by Selma Canas, CGBP | December 22, 2021
In this four-part series, we’ve covered the who, what, and where of exporting and I think we can all agree that export readiness does not happen overnight. Export readiness takes commitment, time, money and a lot of education. So, “Why Export?”
There are many reasons for a company to pursue exports. Companies that export grow faster, are more profitable and fail less than companies that do not export. Considering that 95 percent of consumers live outside of the U.S., companies who export have a greater potential for sales than those that do not.
Exporting can reduce a company’s dependence on the U.S. market. If the U.S. economy is down, you have other markets to sustain you. Exporting can extend a product’s life cycle. For example, technology becomes obsolete very quickly in the U.S. but maybe not in emerging markets. U.S. products have a competitive advantage because of their high quality.
Exporting may seem overwhelming but it is not impossible. According to the U.S. Small Business Administration (SBA), small businesses account for 97 percent of all U.S. exporters. With all the available resources to guide companies on how to export, new exporters do not need to go it alone.
Once the company has decided to purse exports and has identified a few target countries, management needs to decide on the market entry strategy. Strategies will differ depending on the product or service, the country, and the risk a company is willing to take.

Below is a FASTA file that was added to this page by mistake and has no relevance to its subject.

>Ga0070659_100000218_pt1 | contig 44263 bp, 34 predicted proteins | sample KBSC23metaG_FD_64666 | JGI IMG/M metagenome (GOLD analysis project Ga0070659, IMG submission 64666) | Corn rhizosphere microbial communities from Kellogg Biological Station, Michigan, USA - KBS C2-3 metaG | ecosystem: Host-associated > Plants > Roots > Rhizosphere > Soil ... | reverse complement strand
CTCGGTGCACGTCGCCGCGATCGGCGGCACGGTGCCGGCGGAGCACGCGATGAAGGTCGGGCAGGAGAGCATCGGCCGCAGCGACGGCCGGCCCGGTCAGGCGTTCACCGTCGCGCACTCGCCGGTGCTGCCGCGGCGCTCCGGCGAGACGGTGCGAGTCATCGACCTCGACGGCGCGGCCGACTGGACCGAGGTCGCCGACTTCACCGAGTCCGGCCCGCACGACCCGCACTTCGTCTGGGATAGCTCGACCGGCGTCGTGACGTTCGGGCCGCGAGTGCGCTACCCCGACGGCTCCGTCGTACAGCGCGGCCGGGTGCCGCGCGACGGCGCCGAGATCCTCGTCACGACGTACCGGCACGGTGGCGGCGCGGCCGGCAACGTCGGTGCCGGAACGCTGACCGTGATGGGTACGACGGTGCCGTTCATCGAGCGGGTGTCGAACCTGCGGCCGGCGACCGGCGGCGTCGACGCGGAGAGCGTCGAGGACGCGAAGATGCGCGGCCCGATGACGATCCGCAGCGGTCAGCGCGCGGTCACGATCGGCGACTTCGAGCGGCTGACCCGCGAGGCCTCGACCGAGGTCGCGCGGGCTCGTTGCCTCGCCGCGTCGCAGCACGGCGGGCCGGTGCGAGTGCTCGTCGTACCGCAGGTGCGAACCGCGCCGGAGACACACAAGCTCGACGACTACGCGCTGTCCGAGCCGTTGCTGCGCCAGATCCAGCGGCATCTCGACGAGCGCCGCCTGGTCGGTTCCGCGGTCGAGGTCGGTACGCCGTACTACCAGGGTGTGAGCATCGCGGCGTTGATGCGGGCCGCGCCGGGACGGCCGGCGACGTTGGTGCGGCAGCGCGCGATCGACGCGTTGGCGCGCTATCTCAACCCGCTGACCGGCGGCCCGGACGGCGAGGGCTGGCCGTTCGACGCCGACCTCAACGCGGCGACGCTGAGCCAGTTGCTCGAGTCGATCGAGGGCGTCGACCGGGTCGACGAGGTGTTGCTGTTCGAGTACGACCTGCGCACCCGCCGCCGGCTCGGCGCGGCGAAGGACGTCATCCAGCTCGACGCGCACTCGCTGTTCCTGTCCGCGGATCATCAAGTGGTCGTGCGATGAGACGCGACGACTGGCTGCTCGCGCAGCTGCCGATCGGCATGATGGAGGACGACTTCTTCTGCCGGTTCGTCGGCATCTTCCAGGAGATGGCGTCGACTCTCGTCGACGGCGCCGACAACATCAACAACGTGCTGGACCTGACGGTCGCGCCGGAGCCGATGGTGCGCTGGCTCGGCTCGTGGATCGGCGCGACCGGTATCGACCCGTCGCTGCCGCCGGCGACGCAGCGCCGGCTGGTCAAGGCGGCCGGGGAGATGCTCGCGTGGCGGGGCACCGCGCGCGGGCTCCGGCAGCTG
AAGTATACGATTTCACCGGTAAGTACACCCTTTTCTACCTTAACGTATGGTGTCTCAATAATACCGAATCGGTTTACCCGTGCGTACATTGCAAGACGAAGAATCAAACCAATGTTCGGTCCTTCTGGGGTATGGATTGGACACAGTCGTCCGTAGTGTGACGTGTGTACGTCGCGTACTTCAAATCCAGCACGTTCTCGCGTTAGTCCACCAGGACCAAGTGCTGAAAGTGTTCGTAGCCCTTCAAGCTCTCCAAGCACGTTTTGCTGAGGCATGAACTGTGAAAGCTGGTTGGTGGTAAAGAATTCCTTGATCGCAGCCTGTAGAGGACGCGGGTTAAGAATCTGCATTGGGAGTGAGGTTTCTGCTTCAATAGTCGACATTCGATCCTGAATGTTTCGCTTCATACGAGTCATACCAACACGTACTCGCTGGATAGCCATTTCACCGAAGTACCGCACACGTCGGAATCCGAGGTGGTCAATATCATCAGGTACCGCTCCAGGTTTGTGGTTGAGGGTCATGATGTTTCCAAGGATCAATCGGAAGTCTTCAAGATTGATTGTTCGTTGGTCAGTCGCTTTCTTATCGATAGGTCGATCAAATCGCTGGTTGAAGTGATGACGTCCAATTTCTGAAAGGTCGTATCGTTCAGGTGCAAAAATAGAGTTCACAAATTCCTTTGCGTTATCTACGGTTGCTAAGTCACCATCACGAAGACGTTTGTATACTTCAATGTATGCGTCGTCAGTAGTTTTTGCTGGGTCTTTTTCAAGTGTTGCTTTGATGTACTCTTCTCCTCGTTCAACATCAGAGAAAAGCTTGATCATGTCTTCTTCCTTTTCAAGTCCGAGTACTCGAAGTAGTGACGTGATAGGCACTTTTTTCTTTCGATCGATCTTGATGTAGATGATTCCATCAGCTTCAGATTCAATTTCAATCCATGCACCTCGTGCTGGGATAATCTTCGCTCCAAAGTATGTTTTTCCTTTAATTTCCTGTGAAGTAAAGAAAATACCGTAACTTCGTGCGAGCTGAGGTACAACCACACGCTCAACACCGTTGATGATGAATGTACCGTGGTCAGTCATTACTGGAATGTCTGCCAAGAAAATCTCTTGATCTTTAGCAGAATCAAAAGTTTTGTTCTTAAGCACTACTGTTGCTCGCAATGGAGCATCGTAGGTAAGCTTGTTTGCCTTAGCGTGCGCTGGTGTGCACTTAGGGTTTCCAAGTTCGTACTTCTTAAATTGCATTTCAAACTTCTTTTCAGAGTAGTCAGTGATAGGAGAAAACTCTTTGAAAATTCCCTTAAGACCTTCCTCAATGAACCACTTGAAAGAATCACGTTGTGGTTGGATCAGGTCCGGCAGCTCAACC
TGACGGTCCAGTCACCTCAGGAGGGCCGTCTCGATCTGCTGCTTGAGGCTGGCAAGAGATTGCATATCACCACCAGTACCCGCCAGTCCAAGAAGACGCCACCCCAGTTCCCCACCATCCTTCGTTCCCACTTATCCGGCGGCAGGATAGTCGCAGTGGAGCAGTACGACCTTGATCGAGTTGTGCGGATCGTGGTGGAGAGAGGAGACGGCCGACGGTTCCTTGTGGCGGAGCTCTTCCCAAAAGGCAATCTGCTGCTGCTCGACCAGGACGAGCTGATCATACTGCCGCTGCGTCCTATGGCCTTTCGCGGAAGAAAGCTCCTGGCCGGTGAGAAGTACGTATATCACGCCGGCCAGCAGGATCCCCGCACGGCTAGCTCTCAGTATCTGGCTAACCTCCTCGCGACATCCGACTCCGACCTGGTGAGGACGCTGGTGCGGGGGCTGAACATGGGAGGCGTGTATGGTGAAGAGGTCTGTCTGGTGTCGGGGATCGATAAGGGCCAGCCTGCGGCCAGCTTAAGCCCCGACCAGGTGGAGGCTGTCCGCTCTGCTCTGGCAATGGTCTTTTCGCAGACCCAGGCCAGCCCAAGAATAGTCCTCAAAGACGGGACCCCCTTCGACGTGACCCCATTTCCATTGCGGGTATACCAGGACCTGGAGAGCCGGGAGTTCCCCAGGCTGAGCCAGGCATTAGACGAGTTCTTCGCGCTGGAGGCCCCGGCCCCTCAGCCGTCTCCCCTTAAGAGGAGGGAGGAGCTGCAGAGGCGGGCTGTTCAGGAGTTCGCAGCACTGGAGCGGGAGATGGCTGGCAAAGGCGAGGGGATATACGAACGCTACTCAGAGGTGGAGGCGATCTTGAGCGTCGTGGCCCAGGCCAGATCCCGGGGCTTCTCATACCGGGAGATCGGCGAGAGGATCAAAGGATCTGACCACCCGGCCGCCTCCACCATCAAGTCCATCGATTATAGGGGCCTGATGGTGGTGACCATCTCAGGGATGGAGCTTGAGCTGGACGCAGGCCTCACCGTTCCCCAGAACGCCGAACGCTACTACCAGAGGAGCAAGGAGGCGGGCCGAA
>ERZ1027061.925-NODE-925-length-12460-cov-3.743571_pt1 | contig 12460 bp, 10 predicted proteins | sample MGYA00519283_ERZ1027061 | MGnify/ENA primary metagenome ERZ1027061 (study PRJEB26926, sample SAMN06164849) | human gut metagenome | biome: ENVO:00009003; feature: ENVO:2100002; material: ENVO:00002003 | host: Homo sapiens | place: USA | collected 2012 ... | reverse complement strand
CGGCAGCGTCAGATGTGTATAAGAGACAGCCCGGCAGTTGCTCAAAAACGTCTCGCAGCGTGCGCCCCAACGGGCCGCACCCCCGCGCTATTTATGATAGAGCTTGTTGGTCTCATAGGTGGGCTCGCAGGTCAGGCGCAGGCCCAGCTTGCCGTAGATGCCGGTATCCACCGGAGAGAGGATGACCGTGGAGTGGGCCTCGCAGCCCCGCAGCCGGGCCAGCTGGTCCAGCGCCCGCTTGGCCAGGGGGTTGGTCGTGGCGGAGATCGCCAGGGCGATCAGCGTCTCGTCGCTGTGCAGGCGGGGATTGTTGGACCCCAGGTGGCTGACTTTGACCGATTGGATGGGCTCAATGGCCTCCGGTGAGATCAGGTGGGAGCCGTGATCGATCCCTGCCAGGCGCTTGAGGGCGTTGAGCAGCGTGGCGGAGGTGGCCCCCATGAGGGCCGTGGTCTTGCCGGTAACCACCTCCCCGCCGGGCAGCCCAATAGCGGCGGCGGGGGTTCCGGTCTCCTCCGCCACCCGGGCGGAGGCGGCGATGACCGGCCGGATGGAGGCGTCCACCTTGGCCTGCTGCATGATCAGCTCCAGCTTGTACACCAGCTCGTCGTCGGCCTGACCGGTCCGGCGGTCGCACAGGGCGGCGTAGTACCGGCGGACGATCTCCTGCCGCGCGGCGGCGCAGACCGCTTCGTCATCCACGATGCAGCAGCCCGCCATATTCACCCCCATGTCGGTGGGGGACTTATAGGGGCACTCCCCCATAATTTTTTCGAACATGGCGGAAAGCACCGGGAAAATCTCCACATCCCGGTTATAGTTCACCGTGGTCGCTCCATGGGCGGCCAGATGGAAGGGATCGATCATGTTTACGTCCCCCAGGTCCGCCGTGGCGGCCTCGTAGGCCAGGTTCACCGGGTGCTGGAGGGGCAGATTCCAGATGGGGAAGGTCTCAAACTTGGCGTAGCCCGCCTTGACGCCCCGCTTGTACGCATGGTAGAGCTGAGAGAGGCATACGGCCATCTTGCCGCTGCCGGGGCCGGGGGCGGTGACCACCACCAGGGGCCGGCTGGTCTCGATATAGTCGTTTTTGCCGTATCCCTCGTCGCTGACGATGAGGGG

A company may want to hire a sales agent in the target country and pay a commission, they may want to sell to a distributor and let them sell to their network of buyers, or may want to sell direct to their buyers. The U.S. Commercial Service is a great resource for determining the best market entry strategy. They produce country commercial guides with country specific information on how to do business, best entry strategy, top industries, trade finance, e-commerce, and so much more. These guides are an invaluable resource to learning how to sell U.S. products and services in a specific country.
Participating in tradeshows and trade missions play an important role in meeting the people you want to do business with in those target countries. At this time, the company needs to be ready to make sales. Marketing materials and digital presentations need to be translated to that country’s language. Pricing schedule should include import tariffs, value-added taxes, and shipping and import fees, even if these costs will be paid by the buyer, as the final price may be significantly higher than a local competitor.
Freight forwarders are an exporter’s best friend. The freight forwarder handles logistics and documentation for the exporter. Their services include preparing export documents, transporting goods to and from ports, determining import duties and taxes, performing due diligence, and much more. Freight forwarders can handle one or all of these services, depending on the needs of the exporter. It is a good idea to obtain quotes from several forwarders and learn about their services before choosing one.
It is important to seek the advice of your international attorney, banker and accountant before signing any contracts with buyers or distributors. You’ll want to discuss payment options, credit insurance, exclusivity, dispute resolutions, exit clauses, exchange fluctuations, taxes, etc.
New exporters should definitely take advantage of the many resources available to assist in the export process. The demand is there, the help is there, and the money is there. So, what are you waiting for… go global!